bind


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bind

1. another word for bine
2. Music another word for tie
3. Fencing a pushing movement with the blade made to force one's opponent's sword from one line into another
4. Chess a position in which one player's pawns have a hold on the centre that makes it difficult for the opponent to advance there

BIND

bind

(1) To link, join, connect or associate one element with another as in the following examples.

(2) To link subroutines in a program. Applications are often built with the help of many standard routines or object classes from a library, and large programs may be built as several program modules. Binding puts the pieces together. Symbolic tags are used by the programmer in the program to interface to the routine. At binding time, the tags are converted into actual memory addresses or disk locations. See linker and bindings.

(3) To link any element, tag, identifier or mnemonic with another so that the two are associated in some manner. For example, key bindings link a physical keyboard key to a numeric code that is generated when pressed. See alias and map.

(4) (BIND) (Berkeley Internet Name Domain) The most widely used DNS server software. The Internet Systems Consortium (ISC) offers a reference implementation of BIND, which is available at www.isc.org. See DNS.

(5) In a communications network, to establish a software connection between one protocol and another. Data flows from the application to the transport protocol to the network protocol to the data link protocol and then onto the network. Binding the protocols creates the internal pathway. See OSI model.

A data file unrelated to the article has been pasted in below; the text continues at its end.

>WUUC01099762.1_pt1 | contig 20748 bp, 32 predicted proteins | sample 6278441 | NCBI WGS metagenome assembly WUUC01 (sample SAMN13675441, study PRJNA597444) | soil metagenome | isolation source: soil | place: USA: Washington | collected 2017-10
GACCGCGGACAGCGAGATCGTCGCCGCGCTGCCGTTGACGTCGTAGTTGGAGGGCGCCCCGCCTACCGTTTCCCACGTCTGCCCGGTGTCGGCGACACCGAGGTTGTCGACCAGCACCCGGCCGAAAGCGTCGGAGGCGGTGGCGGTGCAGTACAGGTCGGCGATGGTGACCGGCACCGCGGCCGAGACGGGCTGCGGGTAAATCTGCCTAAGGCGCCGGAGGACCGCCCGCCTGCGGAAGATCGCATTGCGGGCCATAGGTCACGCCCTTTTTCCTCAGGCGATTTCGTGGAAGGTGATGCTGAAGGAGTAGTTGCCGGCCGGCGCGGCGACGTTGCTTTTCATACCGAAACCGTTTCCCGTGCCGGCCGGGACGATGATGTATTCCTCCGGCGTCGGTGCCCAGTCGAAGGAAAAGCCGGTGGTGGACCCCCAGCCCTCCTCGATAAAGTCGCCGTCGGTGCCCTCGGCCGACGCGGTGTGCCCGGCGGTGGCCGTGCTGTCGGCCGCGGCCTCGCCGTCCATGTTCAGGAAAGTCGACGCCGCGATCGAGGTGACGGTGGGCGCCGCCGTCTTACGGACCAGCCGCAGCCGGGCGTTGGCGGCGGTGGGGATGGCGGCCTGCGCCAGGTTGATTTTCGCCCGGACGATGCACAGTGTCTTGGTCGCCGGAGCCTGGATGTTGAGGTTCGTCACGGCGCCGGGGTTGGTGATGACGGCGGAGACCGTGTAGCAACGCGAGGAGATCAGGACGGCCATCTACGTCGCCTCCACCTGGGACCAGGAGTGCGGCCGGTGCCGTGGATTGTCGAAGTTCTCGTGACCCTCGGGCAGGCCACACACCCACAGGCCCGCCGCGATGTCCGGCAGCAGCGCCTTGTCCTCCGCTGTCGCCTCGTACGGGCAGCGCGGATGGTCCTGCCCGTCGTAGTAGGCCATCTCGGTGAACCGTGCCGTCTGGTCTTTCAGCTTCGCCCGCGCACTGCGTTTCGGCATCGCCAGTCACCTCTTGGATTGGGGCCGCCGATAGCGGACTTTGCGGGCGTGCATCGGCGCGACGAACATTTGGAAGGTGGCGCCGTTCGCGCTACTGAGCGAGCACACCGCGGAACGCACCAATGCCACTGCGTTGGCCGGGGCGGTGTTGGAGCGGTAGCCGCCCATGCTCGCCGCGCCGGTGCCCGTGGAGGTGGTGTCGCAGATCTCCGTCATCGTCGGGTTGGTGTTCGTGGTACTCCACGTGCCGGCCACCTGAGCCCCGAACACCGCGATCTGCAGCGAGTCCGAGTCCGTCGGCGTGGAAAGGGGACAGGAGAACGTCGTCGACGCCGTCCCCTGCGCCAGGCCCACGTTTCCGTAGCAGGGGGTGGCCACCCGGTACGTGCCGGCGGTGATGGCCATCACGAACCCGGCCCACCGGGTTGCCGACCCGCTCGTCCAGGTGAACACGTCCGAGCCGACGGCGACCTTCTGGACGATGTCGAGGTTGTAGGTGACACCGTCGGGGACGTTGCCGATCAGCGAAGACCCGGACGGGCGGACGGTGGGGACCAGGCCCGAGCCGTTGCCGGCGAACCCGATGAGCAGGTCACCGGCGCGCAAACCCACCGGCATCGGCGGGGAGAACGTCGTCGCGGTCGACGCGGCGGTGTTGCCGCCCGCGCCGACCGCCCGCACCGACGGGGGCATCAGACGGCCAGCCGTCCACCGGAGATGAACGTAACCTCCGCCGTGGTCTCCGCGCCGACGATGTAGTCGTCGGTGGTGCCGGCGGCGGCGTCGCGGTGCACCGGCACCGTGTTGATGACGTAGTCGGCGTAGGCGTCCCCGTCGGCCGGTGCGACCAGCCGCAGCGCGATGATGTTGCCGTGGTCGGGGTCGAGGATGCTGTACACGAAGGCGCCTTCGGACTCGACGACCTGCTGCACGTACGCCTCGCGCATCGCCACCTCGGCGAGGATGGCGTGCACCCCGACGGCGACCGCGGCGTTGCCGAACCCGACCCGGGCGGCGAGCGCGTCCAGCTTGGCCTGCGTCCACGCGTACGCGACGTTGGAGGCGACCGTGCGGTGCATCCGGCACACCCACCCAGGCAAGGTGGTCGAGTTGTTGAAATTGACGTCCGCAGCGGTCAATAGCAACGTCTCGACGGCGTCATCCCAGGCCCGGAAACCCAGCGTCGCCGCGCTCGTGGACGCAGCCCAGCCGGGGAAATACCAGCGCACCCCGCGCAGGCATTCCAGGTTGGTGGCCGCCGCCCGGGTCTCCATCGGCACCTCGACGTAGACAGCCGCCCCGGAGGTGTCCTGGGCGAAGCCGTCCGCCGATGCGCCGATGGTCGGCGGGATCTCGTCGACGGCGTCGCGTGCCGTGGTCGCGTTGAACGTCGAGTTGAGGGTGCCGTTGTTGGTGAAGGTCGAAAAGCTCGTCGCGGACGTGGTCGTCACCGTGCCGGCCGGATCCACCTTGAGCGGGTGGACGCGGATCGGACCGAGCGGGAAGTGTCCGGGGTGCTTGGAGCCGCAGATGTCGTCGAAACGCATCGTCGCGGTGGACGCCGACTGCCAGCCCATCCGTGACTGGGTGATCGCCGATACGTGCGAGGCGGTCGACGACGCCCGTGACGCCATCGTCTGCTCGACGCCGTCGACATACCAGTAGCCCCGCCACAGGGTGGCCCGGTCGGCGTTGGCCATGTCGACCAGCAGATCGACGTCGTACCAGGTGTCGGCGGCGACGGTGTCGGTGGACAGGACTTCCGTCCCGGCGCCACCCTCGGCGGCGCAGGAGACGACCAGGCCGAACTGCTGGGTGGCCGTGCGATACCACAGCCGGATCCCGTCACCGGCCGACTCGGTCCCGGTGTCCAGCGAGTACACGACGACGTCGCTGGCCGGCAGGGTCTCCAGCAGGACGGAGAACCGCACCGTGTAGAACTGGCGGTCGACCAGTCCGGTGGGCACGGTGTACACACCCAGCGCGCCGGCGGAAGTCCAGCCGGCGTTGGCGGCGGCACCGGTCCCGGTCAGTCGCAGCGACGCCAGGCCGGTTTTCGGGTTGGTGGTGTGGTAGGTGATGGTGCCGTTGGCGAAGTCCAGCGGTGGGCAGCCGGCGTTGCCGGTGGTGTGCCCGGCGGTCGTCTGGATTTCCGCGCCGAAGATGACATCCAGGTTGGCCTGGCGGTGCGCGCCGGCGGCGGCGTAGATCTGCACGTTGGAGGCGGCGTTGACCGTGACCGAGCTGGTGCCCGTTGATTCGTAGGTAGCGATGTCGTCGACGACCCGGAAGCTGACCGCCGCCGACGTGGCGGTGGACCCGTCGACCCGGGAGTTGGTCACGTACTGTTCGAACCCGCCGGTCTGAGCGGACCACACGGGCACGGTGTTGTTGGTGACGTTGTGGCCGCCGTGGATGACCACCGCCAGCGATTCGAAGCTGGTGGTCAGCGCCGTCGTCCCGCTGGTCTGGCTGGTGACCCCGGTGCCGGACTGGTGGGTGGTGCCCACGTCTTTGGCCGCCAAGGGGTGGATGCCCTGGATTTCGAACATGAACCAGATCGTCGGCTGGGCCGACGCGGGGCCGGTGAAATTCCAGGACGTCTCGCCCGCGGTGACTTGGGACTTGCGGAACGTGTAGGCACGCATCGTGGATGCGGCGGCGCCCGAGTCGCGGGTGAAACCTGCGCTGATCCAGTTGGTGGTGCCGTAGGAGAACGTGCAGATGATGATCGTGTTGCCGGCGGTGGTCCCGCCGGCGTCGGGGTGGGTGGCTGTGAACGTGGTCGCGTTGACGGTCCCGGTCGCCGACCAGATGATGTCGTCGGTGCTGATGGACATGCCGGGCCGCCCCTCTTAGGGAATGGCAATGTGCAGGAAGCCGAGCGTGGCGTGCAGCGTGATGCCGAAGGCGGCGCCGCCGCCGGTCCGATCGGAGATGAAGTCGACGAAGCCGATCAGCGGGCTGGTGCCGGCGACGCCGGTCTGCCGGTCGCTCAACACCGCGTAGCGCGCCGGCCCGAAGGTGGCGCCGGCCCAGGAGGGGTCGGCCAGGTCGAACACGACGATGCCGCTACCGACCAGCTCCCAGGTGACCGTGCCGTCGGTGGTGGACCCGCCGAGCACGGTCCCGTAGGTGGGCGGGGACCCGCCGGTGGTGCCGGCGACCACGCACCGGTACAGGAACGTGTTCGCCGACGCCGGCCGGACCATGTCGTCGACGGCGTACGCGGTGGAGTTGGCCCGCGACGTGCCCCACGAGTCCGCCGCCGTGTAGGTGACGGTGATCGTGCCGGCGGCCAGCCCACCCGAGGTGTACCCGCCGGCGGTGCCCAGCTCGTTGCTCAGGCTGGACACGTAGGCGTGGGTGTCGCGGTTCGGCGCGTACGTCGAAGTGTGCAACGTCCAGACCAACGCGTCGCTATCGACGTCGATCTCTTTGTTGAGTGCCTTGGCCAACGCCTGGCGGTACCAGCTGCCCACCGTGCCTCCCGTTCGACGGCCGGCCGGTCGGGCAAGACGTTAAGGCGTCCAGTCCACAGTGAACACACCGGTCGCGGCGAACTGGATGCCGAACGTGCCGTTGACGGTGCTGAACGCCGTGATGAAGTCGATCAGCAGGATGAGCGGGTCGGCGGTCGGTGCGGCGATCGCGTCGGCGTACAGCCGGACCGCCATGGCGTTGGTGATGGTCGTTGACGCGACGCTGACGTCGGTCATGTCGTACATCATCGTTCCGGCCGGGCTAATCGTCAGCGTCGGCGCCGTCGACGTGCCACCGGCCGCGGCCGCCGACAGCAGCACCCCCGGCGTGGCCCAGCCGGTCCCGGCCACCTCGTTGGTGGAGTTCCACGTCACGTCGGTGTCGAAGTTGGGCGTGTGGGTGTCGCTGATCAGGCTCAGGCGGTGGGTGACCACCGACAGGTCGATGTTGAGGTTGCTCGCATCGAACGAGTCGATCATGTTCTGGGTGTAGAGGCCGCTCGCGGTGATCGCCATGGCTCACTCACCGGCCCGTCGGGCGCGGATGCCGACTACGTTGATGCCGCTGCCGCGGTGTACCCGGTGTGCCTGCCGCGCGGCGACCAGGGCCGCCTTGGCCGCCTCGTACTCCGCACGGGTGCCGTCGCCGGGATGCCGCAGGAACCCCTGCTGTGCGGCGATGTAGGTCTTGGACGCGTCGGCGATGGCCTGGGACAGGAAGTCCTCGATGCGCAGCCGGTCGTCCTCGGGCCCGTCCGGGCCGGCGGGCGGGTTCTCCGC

Binding Protocols in Windows
This Windows Network control panel shows bindings for the network and the modem. The NetBEUI and TCP/IP protocols are bound to the Ethernet adapter data link protocol for a LAN connection, and TCP/IP is also bound to the dial up adapter for Internet connection via modem.
References in periodicals archive ?
2 : to hold or restrict by force or obligation <The oath binds you.
Tysabri (or natalizumab) binds to an ICAM and blocks its function, thereby stopping activated immune cells from leaving the bloodstream.
When the scientists expose the system to certain vapors, some chemicals bind to the dyes or diffuse into the polymer.
The machine takes about three minutes to heat up, and the binding process takes 30 seconds per bind.
Predictably, small molecules that interfere with the ability of NS1 to bind dsRNA or prevent IFN[alpha]/[beta] production will also enhance the host innate immunity against influenza virus, resulting in faster viral clearance.
Meanwhile, if you continue to crank, loose cable winds off the winch drum, gets tangled and binds.
With Blueprint's funding now certain, BIND is poised to become the largest free database in the field of proteomics.
ATP binds in the P-loop in a manner observed in other kinases.
BIND also develops Accurins in collaboration with pharmaceutical and biotechnology partners to enable promising pipeline candidates to achieve their full potential and to utilize selective targeting to transform the performance of important existing drug products.
Jesus says to the twelve), "Truly, I tell you, whatever you bind on earth will be bound in heaven, and whatever you loose on earth will be loosed in heaven" (Matt 18:18).
Since swine viruses with the same receptor site as A/sw/Iowa/1976/31 bind both SA[alpha]2,3Gal and SA[alpha]2,6Gal (14), A/New York/1/1918 and A/London/1/1919 probably also had the capacity to bind both receptors.